Prior to CES 2015, NVIDIA (NASDAQ:NVDA) held a press conference at which it disclosed its next-generation Tegra X1 processor. As I have written about previously, this is a very impressive high-end system-on-chip, and I look forward to seeing how it does in production devices (NVIDIA seems to be really focused on automotive applications with its Tegra chips).

However, there's one storyline among NVIDIA's Tegra efforts that I have been following for quite some time: the fate of the company's cellular baseband business. As investors may recall, NVIDIA purchased a company known as Icera back in 2011. This acquisition was supposed to get NVIDIA into phones, particularly once NVIDIA integrated Icera modems with its Tegra processors.

Back in early 2013, NVIDIA launched the stand-alone Icera i500 LTE modem, and then in 2014, it launched Tegra 4i, an integrated apps processor and Icera i500 intended for mainstream phones. Tegra 4i didn't fare too well commercially, and shortly thereafter, NVIDIA told investors it didn't plan to launch a successor to the 4i.

In an article published last month, I suggested there was overwhelming evidence that pointed to NVIDIA winding down its baseband efforts. In the article, I made the following suggestion:

Failure to launch an i500 successor at the next CES in January would be, in my humble view, the final signal that NVIDIA has exited cellular baseband processors.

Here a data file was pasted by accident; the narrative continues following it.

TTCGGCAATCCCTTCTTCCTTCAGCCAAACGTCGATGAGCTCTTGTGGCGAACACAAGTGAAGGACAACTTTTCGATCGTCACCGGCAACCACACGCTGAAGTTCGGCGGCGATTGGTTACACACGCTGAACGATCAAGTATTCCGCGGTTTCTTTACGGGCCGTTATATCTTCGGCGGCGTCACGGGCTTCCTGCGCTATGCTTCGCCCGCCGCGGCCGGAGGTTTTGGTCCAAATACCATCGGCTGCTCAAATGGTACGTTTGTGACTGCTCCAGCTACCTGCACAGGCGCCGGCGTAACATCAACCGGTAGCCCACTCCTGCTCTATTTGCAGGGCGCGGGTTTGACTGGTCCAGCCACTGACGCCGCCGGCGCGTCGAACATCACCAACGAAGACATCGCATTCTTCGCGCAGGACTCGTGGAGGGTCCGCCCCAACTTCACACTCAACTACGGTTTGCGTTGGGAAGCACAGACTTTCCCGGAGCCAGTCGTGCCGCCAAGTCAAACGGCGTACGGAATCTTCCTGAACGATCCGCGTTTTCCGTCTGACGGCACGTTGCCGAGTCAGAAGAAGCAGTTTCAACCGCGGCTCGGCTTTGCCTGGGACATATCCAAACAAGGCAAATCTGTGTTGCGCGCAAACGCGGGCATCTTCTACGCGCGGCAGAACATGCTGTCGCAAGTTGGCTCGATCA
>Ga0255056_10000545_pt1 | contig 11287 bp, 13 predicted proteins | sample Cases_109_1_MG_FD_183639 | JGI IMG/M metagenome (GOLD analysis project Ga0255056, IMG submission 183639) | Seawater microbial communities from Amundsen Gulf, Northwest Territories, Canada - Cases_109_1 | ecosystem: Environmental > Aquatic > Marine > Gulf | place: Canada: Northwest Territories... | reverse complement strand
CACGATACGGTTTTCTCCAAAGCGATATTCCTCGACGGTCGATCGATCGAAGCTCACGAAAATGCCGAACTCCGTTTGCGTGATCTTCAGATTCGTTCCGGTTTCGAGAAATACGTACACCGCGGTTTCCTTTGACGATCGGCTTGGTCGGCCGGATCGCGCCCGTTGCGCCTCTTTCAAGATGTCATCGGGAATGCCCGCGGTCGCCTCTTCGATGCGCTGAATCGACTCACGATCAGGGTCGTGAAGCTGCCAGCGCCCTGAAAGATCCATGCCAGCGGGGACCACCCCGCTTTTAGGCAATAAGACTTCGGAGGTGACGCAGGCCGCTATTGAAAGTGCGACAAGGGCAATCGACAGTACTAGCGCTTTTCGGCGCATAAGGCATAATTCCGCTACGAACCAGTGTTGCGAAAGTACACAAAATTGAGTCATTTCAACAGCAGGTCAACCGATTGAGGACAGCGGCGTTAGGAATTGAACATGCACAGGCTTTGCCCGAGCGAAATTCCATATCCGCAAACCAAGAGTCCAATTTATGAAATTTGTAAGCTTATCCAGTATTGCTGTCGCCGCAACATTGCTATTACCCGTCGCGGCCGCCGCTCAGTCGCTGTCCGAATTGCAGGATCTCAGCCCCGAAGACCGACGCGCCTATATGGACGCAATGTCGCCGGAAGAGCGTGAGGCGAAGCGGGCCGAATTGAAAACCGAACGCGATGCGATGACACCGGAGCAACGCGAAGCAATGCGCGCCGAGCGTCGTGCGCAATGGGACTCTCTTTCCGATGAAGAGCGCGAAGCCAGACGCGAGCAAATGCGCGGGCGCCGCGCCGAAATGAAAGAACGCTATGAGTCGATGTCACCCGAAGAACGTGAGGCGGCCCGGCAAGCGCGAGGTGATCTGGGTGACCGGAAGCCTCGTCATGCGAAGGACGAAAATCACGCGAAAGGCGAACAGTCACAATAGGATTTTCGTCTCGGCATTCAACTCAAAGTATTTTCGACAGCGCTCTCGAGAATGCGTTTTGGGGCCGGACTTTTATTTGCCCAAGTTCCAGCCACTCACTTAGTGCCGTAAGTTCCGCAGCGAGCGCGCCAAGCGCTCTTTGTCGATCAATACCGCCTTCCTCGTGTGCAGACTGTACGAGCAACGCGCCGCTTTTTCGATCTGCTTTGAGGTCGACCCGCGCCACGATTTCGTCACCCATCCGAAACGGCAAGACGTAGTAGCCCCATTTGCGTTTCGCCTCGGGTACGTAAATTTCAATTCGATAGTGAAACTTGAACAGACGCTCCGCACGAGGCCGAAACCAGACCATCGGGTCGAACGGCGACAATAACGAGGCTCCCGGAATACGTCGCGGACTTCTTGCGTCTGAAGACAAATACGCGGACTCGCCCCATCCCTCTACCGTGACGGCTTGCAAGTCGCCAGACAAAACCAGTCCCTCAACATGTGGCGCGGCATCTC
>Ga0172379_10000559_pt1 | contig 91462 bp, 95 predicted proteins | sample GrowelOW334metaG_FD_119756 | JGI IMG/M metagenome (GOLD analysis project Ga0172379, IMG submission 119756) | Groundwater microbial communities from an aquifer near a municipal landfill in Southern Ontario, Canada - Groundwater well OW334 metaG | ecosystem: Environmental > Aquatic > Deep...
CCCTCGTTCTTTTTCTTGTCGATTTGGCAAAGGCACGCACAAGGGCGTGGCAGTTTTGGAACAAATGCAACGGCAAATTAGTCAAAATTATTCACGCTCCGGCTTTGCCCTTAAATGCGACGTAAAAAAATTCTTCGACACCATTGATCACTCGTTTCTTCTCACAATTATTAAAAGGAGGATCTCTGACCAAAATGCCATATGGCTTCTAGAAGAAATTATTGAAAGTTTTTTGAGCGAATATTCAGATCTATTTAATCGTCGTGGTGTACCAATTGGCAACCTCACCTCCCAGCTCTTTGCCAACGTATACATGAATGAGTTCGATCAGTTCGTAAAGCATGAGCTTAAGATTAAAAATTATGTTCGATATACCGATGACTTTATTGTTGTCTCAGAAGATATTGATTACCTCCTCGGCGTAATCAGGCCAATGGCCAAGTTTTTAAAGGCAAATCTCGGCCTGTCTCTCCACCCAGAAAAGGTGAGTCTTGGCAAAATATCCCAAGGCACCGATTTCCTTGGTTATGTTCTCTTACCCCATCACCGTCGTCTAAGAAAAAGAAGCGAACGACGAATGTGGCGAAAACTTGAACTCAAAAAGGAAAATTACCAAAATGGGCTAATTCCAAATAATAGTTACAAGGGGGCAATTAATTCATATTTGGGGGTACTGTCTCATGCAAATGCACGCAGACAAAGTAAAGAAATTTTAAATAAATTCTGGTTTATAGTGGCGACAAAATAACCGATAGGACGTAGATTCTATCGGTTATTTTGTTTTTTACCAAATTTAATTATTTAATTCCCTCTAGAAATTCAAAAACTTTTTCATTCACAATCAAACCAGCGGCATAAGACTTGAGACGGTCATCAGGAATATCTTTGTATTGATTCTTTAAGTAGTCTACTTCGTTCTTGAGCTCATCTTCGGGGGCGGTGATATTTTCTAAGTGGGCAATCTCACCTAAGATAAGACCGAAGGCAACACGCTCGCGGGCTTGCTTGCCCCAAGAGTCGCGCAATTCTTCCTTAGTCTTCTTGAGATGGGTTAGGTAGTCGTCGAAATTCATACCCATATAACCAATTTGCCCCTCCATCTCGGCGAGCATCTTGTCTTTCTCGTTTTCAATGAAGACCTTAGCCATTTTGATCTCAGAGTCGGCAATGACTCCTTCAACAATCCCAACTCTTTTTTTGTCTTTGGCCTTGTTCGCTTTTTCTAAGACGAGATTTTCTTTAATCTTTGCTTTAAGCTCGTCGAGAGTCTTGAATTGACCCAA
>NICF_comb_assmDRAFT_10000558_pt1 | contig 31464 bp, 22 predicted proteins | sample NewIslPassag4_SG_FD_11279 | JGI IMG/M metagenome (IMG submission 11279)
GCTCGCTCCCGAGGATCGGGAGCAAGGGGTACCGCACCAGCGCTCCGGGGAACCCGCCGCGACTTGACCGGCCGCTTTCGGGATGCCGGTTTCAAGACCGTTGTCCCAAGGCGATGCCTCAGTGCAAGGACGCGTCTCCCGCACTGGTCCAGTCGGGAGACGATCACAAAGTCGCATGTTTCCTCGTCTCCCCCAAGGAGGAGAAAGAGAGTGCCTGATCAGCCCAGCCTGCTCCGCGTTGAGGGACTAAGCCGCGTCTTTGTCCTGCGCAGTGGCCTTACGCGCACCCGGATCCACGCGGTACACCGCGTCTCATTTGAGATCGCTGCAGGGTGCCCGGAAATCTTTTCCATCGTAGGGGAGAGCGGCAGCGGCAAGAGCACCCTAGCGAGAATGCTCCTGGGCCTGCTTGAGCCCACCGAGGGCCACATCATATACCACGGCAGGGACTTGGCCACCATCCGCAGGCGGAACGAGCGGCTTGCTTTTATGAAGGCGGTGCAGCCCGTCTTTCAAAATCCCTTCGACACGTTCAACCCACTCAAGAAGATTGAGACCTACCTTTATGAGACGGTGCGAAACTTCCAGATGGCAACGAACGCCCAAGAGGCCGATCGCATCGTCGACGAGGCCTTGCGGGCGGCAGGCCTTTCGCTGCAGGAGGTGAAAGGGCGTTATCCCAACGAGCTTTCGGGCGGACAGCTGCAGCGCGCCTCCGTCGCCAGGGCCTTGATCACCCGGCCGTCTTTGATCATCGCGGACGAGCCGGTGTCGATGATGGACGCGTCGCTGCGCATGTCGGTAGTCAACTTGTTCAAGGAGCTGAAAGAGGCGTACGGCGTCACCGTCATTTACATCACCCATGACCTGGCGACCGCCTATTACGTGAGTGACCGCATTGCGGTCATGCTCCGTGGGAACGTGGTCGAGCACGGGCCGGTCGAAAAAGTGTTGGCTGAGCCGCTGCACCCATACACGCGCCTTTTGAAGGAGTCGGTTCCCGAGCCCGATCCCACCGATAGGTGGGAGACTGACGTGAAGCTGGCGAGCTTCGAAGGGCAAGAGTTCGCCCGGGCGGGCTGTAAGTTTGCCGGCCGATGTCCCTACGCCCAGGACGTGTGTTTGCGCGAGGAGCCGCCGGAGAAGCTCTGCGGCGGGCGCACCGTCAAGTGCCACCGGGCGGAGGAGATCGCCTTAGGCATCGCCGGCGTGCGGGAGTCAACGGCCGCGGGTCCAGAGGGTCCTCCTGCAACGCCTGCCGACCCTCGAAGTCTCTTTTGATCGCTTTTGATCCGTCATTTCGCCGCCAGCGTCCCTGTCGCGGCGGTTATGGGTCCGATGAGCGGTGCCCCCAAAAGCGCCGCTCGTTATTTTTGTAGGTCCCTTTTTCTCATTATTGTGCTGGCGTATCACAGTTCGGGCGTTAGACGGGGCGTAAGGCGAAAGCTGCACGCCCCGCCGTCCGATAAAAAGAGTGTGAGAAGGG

With NVIDIA's CES press conference having come and gone, and with not a mention of a successor to i500, I now fully believe NVIDIA is done with cellular basebands.

What does this mean for Tegra?
In NVIDIA's press release for the Tegra X1, the company claims that the chip is built for "embedded products, mobile devices, autonomous machines, and automotive applications." Three of those four applications either don't require a stand-alone baseband or could work just fine with a stand-alone baseband from another vendor such as Qualcomm or Intel.

Within the "mobile devices" application (the one segment listed above where a bundled baseband might be helpful), NVIDIA seems to be targeting mainly gaming-centric tablets and Chromebooks. Most of those devices are Wi-Fi only, and in the case where cellular versions are needed, a stand-alone baseband from one of the two aforementioned vendors will work just fine -- just look at the Nexus 9.

In smartphones, not having an internal baseband solution is going to make Tegra a tough sell in those markets. However, even with a stand-alone category 4 LTE solution, NVIDIA didn't win the Nexus 9, and in the variant of the Xiaomi Mi3 that it won with the Tegra 4 way back when, the modem used was from Spreadtrum. In fact, beyond the few Tegra 4i wins, I am not aware of any smartphone design that used the stand-alone i500 baseband.

All told, it seems that Icera didn't work out for NVIDIA. The bad news is that the initial purchase price for Icera and any subsequent modem development that took place didn't pay off. The good news is that those expenses have likely been coming down and will be completely eliminated going forward -- boosting the bottom line. 

This article represents the opinion of the writer, who may disagree with the “official” recommendation position of a Motley Fool premium advisory service. We’re motley! Questioning an investing thesis -- even one of our own -- helps us all think critically about investing and make decisions that help us become smarter, happier, and richer.